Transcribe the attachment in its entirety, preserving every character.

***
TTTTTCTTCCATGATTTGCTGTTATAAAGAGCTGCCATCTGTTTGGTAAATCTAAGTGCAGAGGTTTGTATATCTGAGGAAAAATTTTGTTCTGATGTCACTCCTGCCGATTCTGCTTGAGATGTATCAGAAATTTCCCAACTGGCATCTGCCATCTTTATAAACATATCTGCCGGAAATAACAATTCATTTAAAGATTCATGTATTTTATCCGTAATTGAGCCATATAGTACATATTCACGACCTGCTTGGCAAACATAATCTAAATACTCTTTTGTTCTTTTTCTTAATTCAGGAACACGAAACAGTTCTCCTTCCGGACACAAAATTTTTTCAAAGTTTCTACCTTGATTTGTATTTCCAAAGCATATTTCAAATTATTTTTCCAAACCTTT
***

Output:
TTTTTCTTCCATGATTTGCTGTTATAAAGAGCTGCCATCTGTTTGGTAAATCTAAGTGCAGAGGTTTGTATATCTGAGGAAAAATTTTGTTCTGATGTCACTCCTGCCGATTCTGCTTGAGATGTATCAGAAATTTCCCAACTGGCATCTGCCATCTTTATAAACATATCTGCCGGAAATAACAATTCATTTAAAGATTCATGTATTTTATCCGTAATTGAGCCATATAGTACATATTCACGACCTGCTTGGCAAACATAATCTAAATACTCTTTTGTTCTTTTTCTTAATTCAGGAACACGAAACAGTTCTCCTTCCGGACACAAAATTTTTTCAAAGTTTCTACCTTGATTTGTATTTCCAAAGCATATTTCAAATTATTTTTCCAAACCTTT